Billie Eilish and AOC made powerful fashion statements at yesterday's Met Gala
Images via Wikicommons here and here

Billie Eilish and Rep. Alexandria Ocasio-Cortez (D-NY)

It seems like every year someone makes a splash at the Met Gala with their fashion choices. In 2018 it was Lena Waithe's "queer cape" that enthralled the press and public alike, with its simple but powerful message about inclusivity and LGBTQ rights. In 2016, Emma Watson used that year's technology theme to send a more subtle but equally powerful message about the environment with a dress made entirely from sustainable products.

Even with America and much of the world still reeling from COVID-19, this year is no different.

In fact, two dresses, in particular, have gone viral with very different but very powerful messages about life in 2021. This year, the honor of showcasing the most talked about outfit is being shared between singer Billie Eilish and Rep. Alexandria Ocasio-Cortez (D-NY). And much like Waithe and Watson before them, one dress wore its heart on its sleeve (or tails to be exact), while the other was subtle in its vital message about animal rights.


First was Eilish. Everyone is talking about her stunning homage to Marilyn Monroe and we get it. Eilish has been getting increasingly comfortable stepping out publicly in more adult, form-fitting attire, such as her appearance on the June cover of Vogue. During the Met Gala, Eilish talked about finding new confidence in having her figure on public display and the personal empowerment she's gained while staying true to her past comments about body positivity. "I've always wanted to do this," she said during her red carpet appearance when asked about the Monroe comparison.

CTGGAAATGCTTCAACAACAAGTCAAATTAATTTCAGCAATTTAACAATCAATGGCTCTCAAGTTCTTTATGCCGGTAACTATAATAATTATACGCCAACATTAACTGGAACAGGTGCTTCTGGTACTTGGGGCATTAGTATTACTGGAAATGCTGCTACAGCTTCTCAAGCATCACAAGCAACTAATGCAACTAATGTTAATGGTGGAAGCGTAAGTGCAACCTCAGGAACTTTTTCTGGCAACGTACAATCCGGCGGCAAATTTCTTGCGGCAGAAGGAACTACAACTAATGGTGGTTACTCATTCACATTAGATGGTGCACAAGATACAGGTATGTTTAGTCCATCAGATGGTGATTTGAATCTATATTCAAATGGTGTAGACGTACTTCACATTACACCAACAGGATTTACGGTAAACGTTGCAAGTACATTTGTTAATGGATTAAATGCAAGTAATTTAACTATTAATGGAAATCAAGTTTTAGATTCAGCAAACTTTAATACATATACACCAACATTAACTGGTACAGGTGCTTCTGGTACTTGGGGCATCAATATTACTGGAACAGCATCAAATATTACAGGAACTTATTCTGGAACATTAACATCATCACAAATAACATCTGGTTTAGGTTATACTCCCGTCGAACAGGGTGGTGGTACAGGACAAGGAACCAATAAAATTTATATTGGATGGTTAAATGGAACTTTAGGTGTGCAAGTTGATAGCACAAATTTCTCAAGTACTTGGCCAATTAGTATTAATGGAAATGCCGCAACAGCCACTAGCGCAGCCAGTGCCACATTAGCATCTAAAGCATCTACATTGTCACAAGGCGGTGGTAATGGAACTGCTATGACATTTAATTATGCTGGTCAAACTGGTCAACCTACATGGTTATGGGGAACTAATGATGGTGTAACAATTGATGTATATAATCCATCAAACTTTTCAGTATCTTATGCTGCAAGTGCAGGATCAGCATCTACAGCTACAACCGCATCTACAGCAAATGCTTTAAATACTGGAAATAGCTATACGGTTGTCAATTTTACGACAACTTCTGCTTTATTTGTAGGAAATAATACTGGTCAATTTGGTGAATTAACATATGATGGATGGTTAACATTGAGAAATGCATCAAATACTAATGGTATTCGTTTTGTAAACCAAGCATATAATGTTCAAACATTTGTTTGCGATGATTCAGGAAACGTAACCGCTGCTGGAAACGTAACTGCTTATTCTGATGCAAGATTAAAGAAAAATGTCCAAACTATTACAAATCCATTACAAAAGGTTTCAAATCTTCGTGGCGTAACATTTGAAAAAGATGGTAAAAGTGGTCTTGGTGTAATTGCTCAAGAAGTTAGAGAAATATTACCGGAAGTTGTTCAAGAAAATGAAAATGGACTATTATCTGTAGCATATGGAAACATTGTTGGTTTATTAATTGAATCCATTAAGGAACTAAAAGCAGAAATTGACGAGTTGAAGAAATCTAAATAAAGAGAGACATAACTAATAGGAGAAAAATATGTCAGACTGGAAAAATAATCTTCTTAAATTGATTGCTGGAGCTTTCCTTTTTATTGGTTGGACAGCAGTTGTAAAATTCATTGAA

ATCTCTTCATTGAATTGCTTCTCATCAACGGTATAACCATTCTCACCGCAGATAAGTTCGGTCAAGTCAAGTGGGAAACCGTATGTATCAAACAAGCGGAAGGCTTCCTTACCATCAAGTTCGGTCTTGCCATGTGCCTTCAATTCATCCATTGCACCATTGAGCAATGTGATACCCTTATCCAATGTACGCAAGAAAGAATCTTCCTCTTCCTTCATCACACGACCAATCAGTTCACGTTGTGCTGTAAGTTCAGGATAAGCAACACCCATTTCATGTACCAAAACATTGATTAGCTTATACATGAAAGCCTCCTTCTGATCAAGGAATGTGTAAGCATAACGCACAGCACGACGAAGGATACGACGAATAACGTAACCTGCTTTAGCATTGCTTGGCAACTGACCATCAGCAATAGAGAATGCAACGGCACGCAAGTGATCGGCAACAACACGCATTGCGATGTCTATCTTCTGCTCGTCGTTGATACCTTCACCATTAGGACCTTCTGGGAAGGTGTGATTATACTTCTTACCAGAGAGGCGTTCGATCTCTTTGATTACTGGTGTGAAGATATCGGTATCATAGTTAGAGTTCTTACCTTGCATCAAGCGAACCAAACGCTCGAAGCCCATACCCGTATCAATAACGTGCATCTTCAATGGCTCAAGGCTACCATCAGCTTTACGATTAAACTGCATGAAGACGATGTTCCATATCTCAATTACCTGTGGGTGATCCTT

However, it wasn't just about a killer gown. There was a catch and we love Eilish all the more for it: She only agreed to wear the Oscar de la Renta dress on the condition that the acclaimed fashion designer agrees to stop using animal fur.

"It is an honor to wear this dress knowing that going forward Oscar de la Renta will be completely fur free!!!" Eilish, who is vegan, wrote to her 91 million Instagram followers. "I'm honored to have been a catalyst and to have been heard on this matter."

At the same time that Eilish was going viral, AOC was making waves of her on the political front. The New York Democrat showed up to the Met Gala in a white dress with red lettering on the back that read "Tax the Rich." Ocasio-Cortez said she was proud that her dress was drawing attention to what she called the nation's unfair taxation system which enables seemingly endless loopholes for wealthy Americans and corporations.

"When Aurora and I were first kind of partnered, we really started having a conversation about what it means to be working-class women of color at the Met, and we said, 'We can't just play along, but we need to break the fourth wall and challenge some of the institutions,'" AOC said during a red carpet interview about her collaboration with designer Aurora James. "While the Met is known for its spectacle, we should have a conversation about it."

Ocasio-Cortez did receive some criticism from both the political Right and Left for her appearance, with some saying it was hypocritical for a public servant so critical of economic privilege to appear at an event with a $30,000 ticket price and attendees paying an estimated $250,000 per table. However, others praised the lawmaker for bringing her message of equal taxation directly to those who would be most affected by it.